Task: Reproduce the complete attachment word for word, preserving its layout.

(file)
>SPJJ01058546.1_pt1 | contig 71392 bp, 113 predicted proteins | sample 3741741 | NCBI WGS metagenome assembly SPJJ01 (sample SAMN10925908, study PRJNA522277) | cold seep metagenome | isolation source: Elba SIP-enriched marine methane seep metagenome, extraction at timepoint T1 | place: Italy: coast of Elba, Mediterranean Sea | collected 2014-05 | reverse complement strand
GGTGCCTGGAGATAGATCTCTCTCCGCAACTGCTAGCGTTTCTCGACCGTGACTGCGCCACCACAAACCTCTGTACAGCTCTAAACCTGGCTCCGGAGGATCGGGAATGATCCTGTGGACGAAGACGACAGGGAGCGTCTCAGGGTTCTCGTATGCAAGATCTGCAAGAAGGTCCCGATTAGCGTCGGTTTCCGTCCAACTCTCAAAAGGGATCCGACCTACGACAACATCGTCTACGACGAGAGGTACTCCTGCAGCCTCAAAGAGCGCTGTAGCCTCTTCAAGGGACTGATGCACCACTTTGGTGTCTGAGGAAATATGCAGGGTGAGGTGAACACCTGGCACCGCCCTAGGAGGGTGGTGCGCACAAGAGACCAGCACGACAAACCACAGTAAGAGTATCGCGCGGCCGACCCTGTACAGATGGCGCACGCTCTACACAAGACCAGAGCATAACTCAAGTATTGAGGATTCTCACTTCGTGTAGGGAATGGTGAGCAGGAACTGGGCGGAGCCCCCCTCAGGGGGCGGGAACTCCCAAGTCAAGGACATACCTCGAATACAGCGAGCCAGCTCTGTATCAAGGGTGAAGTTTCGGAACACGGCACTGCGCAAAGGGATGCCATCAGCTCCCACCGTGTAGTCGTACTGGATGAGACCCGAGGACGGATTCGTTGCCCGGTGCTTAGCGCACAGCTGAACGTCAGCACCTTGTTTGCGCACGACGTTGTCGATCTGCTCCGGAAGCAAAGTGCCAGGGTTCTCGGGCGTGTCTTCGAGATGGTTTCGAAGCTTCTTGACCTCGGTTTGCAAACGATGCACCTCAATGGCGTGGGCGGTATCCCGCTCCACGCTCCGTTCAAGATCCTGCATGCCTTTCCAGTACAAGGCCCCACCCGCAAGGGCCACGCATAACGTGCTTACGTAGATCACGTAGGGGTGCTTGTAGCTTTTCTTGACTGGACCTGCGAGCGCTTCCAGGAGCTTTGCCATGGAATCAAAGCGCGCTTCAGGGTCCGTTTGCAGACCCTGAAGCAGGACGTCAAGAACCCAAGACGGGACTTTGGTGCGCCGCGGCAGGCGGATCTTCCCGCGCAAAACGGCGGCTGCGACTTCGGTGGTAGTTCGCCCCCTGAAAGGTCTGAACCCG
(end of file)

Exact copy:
>SPJJ01058546.1_pt1 | contig 71392 bp, 113 predicted proteins | sample 3741741 | NCBI WGS metagenome assembly SPJJ01 (sample SAMN10925908, study PRJNA522277) | cold seep metagenome | isolation source: Elba SIP-enriched marine methane seep metagenome, extraction at timepoint T1 | place: Italy: coast of Elba, Mediterranean Sea | collected 2014-05 | reverse complement strand
GGTGCCTGGAGATAGATCTCTCTCCGCAACTGCTAGCGTTTCTCGACCGTGACTGCGCCACCACAAACCTCTGTACAGCTCTAAACCTGGCTCCGGAGGATCGGGAATGATCCTGTGGACGAAGACGACAGGGAGCGTCTCAGGGTTCTCGTATGCAAGATCTGCAAGAAGGTCCCGATTAGCGTCGGTTTCCGTCCAACTCTCAAAAGGGATCCGACCTACGACAACATCGTCTACGACGAGAGGTACTCCTGCAGCCTCAAAGAGCGCTGTAGCCTCTTCAAGGGACTGATGCACCACTTTGGTGTCTGAGGAAATATGCAGGGTGAGGTGAACACCTGGCACCGCCCTAGGAGGGTGGTGCGCACAAGAGACCAGCACGACAAACCACAGTAAGAGTATCGCGCGGCCGACCCTGTACAGATGGCGCACGCTCTACACAAGACCAGAGCATAACTCAAGTATTGAGGATTCTCACTTCGTGTAGGGAATGGTGAGCAGGAACTGGGCGGAGCCCCCCTCAGGGGGCGGGAACTCCCAAGTCAAGGACATACCTCGAATACAGCGAGCCAGCTCTGTATCAAGGGTGAAGTTTCGGAACACGGCACTGCGCAAAGGGATGCCATCAGCTCCCACCGTGTAGTCGTACTGGATGAGACCCGAGGACGGATTCGTTGCCCGGTGCTTAGCGCACAGCTGAACGTCAGCACCTTGTTTGCGCACGACGTTGTCGATCTGCTCCGGAAGCAAAGTGCCAGGGTTCTCGGGCGTGTCTTCGAGATGGTTTCGAAGCTTCTTGACCTCGGTTTGCAAACGATGCACCTCAATGGCGTGGGCGGTATCCCGCTCCACGCTCCGTTCAAGATCCTGCATGCCTTTCCAGTACAAGGCCCCACCCGCAAGGGCCACGCATAACGTGCTTACGTAGATCACGTAGGGGTGCTTGTAGCTTTTCTTGACTGGACCTGCGAGCGCTTCCAGGAGCTTTGCCATGGAATCAAAGCGCGCTTCAGGGTCCGTTTGCAGACCCTGAAGCAGGACGTCAAGAACCCAAGACGGGACTTTGGTGCGCCGCGGCAGGCGGATCTTCCCGCGCAAAACGGCGGCTGCGACTTCGGTGGTAGTTCGCCCCCTGAAAGGTCTGAACCCG